.. Excess and rapid growth of cells lining the arteries causing narrowing
    .. Platelet aggragation
    When there is a vascular injury, platelets rush to the site of the injury and form a
    plug (blood clot) commonly called a platelet plug. However, when there is an
    abnormal increase in platelet formation unwanted blood clots could develop
    causing them to lodge in an artery going to the brain leading to a stroke. If one
    finds itself in a coronary artery it can stop blood flow to the heart muscle and
    cause a heart attack.
    .. Excess prostaglandins
    Prostaglandins, it seems, can cause platelets in the blood to stick together, which
    can eventually lead to blocked blood vessels and prevent delivery of oxygen-rich
    blood to the tissues.
    .. Excess vasoconstriction
    Vasoconstriction increases the risk of blockage simply by reducing the diameter
    of the vessel. Hypertension, or high blood pressure, is a good indicator of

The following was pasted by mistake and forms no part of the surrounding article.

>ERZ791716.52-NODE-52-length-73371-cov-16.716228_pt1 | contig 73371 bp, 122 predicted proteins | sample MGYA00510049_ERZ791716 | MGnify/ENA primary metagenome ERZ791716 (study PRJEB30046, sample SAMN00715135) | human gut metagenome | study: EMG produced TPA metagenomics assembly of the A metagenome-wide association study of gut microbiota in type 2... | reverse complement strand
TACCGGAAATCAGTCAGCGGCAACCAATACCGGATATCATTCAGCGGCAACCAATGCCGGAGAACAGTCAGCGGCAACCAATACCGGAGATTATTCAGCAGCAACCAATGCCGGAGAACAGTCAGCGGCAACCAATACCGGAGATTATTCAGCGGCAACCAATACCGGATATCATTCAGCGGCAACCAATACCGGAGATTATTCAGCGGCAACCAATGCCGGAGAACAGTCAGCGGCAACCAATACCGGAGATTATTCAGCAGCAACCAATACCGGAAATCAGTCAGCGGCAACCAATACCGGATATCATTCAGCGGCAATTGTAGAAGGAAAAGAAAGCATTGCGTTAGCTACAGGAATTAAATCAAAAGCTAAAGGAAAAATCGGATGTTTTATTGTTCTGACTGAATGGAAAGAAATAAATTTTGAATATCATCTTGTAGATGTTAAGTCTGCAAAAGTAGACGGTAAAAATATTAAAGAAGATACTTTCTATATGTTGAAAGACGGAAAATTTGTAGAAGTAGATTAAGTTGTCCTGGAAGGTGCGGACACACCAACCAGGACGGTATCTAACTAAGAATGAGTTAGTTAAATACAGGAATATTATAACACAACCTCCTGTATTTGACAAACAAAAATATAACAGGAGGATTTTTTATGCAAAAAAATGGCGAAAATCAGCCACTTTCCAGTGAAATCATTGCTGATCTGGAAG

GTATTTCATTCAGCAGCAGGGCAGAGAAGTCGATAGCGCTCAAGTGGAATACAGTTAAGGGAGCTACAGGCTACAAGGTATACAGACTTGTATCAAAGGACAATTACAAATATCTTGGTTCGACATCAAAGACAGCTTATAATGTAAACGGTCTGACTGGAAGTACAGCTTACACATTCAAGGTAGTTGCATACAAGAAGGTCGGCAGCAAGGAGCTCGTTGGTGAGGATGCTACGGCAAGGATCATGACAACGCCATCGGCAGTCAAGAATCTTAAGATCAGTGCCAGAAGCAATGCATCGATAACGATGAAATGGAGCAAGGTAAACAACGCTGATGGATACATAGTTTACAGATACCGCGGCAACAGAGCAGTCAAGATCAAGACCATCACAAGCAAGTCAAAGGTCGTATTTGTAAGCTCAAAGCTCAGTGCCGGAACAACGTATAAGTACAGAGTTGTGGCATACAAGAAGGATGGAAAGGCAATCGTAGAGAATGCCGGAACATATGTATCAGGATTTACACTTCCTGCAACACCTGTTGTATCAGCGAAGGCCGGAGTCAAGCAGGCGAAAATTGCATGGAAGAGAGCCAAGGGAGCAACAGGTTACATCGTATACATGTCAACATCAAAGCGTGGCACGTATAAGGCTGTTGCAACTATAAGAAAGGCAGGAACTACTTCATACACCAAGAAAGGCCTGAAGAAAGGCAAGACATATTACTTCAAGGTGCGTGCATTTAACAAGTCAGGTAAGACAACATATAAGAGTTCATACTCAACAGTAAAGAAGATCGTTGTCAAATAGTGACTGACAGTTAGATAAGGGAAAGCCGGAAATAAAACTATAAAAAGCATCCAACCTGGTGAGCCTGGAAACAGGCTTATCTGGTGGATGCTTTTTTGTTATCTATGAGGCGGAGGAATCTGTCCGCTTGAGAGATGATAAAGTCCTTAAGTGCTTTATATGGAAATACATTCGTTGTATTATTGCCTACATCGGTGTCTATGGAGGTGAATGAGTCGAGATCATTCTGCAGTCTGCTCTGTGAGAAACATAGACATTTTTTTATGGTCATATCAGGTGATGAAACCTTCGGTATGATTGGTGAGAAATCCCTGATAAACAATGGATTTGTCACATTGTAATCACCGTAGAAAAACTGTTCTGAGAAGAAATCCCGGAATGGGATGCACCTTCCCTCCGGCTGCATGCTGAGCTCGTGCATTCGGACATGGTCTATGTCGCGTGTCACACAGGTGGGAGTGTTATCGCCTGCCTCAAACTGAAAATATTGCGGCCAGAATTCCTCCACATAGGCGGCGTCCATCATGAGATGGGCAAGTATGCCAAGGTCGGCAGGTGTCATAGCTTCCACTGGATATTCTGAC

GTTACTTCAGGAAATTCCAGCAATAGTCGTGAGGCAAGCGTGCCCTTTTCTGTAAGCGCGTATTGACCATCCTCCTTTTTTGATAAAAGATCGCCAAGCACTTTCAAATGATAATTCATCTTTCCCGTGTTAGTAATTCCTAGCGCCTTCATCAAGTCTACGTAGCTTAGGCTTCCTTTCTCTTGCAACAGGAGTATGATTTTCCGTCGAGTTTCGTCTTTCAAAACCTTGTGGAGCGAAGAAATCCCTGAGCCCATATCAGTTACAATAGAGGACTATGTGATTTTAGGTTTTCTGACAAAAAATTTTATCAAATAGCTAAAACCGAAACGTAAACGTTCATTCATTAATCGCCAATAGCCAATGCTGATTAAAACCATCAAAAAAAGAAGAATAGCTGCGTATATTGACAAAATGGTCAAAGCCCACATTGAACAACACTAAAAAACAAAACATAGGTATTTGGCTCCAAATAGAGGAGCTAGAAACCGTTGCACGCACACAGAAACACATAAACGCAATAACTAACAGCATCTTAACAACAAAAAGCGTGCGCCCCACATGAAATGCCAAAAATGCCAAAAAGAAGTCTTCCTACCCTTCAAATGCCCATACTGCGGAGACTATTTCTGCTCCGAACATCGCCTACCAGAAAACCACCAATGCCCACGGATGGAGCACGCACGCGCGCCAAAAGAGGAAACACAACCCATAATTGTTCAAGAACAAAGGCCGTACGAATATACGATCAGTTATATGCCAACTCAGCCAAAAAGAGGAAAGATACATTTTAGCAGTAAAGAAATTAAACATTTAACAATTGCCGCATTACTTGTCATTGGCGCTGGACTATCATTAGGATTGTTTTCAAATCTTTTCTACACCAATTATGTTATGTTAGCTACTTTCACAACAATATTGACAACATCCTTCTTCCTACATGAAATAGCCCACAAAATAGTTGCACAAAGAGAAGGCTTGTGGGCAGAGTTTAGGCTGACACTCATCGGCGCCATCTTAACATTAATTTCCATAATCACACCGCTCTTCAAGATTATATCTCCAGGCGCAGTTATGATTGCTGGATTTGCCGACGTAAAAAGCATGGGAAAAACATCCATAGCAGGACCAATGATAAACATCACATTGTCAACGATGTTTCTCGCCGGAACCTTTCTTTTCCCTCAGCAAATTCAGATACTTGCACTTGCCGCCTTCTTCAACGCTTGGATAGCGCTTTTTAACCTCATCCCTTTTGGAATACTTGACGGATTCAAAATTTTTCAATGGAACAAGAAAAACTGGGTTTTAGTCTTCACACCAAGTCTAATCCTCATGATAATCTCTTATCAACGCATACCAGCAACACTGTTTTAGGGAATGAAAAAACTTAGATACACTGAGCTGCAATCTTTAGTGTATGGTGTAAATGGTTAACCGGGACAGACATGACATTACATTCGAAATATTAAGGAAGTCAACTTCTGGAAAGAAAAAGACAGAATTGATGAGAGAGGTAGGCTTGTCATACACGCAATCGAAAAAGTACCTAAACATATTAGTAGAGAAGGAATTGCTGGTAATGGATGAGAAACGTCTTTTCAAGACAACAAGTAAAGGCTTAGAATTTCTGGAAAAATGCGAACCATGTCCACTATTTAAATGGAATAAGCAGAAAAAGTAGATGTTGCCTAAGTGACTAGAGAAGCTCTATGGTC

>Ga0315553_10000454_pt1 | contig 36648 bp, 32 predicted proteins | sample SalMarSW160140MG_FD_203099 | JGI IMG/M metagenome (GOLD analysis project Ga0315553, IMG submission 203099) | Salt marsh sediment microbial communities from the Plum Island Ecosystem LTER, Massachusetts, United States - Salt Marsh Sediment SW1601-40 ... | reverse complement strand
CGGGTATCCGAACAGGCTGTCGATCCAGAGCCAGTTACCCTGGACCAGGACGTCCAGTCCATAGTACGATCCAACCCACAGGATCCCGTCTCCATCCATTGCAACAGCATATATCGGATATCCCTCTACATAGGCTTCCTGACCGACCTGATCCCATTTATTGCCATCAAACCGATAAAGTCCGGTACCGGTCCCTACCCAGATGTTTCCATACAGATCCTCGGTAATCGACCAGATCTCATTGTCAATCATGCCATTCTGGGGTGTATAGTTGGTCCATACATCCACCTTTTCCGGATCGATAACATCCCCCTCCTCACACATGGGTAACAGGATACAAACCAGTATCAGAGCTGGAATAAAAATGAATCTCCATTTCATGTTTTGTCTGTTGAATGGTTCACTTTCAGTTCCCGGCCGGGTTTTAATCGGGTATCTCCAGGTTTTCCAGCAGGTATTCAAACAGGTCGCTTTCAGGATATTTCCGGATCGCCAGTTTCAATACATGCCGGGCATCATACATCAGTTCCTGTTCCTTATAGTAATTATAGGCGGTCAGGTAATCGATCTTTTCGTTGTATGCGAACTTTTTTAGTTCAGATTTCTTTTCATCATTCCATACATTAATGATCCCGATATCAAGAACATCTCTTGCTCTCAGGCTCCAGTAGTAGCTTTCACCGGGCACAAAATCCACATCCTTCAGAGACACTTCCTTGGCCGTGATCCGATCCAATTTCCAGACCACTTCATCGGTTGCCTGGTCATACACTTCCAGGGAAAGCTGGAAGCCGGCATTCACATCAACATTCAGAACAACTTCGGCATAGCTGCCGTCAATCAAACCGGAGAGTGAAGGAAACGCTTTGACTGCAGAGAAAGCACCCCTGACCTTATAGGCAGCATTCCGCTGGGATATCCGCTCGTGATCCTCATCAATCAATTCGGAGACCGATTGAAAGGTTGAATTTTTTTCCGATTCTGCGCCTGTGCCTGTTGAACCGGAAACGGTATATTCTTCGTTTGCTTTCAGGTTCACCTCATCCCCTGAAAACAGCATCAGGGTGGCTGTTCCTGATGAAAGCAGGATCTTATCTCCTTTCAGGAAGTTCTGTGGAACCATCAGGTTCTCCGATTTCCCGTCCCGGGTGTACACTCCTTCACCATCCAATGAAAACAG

vasoconstriction.
    .. Magnesium Deficiency
    .. Excess calcium (pushing out magnesium) in the heart, blood vessels and
    vasomotor nerves
    .. Trace mineral deficiencies

    Quite an exhaustive list, isn’t it? (Note that elevated serum cholesterol is not on the list,
    and neither is excess dietary intake of cholesterol — which is the point I have been
    making.

    Case History:

    Diane consulted with me in the beginning of 2004 for nutritional management of
    cardiovascular disease. Although her cholesterol levels were well within normal ranges,
    she was suffering with high blood pressure and elevated triglycerides. She also had a
    family history of strokes and heart attacks. At the age of 54, Diane wanted to be certain
    she was doing everything she can to prevent being a victim of a coronary episode.

    Diane was following the traditional diet of low saturated fats, and was taking medication
    to lower her blood pressure (calcium channel block).

    After a thorough cardiovascular evaluation, it was found that Diane had 11 of the